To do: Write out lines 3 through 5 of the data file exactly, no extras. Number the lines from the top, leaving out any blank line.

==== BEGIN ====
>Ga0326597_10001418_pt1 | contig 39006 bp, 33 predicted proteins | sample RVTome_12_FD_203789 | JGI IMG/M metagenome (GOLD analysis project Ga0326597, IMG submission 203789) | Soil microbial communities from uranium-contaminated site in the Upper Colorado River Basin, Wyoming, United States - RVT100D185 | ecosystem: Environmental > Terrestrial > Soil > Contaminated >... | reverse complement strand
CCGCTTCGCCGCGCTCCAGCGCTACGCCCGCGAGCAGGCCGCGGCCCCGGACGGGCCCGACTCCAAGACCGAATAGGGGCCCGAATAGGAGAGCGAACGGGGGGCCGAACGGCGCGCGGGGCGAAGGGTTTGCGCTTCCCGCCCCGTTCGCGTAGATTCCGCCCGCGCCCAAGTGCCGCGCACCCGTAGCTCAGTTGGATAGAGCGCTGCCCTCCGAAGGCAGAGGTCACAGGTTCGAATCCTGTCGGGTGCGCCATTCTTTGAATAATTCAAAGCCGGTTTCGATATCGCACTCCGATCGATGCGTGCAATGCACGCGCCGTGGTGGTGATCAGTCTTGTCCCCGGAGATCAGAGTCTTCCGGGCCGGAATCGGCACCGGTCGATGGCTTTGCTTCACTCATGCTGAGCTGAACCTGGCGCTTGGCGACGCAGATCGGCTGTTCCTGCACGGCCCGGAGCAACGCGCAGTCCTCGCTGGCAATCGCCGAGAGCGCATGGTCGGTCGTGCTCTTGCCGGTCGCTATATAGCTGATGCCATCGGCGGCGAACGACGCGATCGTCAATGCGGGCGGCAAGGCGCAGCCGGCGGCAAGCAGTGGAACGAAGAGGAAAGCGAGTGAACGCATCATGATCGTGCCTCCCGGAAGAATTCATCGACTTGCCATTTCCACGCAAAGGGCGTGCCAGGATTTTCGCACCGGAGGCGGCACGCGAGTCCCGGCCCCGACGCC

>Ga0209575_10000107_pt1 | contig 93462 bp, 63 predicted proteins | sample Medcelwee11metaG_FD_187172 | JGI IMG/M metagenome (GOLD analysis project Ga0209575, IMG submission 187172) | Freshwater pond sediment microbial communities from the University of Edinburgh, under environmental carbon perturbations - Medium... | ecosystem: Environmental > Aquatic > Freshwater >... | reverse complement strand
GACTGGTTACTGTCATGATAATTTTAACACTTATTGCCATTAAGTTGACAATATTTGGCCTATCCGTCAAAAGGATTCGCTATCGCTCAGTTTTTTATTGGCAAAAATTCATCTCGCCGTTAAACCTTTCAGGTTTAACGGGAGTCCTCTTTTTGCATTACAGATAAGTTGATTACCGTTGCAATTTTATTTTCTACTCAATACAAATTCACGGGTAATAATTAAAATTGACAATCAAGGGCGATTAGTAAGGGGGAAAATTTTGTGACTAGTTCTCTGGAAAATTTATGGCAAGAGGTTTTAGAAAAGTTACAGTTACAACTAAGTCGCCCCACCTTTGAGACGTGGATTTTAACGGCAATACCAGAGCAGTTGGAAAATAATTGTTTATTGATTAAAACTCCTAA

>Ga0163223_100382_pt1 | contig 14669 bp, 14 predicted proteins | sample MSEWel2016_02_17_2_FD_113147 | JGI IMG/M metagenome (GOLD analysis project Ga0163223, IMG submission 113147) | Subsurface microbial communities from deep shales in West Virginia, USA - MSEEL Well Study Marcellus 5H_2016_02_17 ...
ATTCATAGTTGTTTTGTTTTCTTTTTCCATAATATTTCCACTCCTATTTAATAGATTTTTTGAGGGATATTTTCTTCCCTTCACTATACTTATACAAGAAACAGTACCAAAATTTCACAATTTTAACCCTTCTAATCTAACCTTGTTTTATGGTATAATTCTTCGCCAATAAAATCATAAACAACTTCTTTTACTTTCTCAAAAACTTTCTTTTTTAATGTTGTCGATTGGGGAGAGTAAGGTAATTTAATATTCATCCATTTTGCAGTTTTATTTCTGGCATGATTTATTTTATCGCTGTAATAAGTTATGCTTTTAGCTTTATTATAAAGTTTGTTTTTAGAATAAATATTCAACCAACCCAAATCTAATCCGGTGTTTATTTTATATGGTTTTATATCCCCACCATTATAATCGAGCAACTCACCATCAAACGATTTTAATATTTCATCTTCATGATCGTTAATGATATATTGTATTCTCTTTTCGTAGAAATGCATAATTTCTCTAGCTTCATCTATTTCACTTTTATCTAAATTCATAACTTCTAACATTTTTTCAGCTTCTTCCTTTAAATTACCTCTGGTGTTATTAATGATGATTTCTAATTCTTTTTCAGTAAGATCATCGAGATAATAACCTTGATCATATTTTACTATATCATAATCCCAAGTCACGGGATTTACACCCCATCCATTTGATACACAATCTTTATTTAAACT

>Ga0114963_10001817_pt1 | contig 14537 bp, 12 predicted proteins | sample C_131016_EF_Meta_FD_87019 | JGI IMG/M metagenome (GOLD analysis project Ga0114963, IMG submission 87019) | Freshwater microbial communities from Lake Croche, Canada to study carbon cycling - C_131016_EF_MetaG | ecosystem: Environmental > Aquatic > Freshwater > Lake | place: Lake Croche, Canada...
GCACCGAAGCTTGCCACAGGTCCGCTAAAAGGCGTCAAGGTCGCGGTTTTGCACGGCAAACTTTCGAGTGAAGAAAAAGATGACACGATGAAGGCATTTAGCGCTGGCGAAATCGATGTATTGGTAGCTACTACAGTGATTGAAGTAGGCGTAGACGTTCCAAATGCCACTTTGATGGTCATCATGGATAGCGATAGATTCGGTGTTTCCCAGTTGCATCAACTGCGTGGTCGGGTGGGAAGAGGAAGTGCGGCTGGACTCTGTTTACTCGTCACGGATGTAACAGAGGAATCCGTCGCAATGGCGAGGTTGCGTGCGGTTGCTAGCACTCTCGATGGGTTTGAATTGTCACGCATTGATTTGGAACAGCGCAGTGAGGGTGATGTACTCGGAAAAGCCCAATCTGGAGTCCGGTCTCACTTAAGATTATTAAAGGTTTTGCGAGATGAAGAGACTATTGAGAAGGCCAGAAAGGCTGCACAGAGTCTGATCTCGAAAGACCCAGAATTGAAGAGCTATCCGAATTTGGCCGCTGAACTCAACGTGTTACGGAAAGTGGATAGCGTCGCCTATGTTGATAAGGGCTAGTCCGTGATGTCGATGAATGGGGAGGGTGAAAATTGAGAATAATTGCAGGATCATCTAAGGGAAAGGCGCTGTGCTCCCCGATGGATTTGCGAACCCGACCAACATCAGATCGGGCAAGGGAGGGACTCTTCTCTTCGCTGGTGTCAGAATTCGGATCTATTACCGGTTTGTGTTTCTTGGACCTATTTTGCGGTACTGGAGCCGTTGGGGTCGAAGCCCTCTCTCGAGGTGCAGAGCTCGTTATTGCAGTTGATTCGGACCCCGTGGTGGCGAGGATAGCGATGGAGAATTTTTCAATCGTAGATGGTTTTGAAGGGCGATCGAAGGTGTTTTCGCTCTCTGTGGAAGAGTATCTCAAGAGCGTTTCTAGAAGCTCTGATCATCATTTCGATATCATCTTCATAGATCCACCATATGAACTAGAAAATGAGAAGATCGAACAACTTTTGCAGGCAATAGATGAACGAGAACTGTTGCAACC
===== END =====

>Ga0209575_10000107_pt1 | contig 93462 bp, 63 predicted proteins | sample Medcelwee11metaG_FD_187172 | JGI IMG/M metagenome (GOLD analysis project Ga0209575, IMG submission 187172) | Freshwater pond sediment microbial communities from the University of Edinburgh, under environmental carbon perturbations - Medium... | ecosystem: Environmental > Aquatic > Freshwater >... | reverse complement strand
GACTGGTTACTGTCATGATAATTTTAACACTTATTGCCATTAAGTTGACAATATTTGGCCTATCCGTCAAAAGGATTCGCTATCGCTCAGTTTTTTATTGGCAAAAATTCATCTCGCCGTTAAACCTTTCAGGTTTAACGGGAGTCCTCTTTTTGCATTACAGATAAGTTGATTACCGTTGCAATTTTATTTTCTACTCAATACAAATTCACGGGTAATAATTAAAATTGACAATCAAGGGCGATTAGTAAGGGGGAAAATTTTGTGACTAGTTCTCTGGAAAATTTATGGCAAGAGGTTTTAGAAAAGTTACAGTTACAACTAAGTCGCCCCACCTTTGAGACGTGGATTTTAACGGCAATACCAGAGCAGTTGGAAAATAATTGTTTATTGATTAAAACTCCTAA

>Ga0163223_100382_pt1 | contig 14669 bp, 14 predicted proteins | sample MSEWel2016_02_17_2_FD_113147 | JGI IMG/M metagenome (GOLD analysis project Ga0163223, IMG submission 113147) | Subsurface microbial communities from deep shales in West Virginia, USA - MSEEL Well Study Marcellus 5H_2016_02_17 ...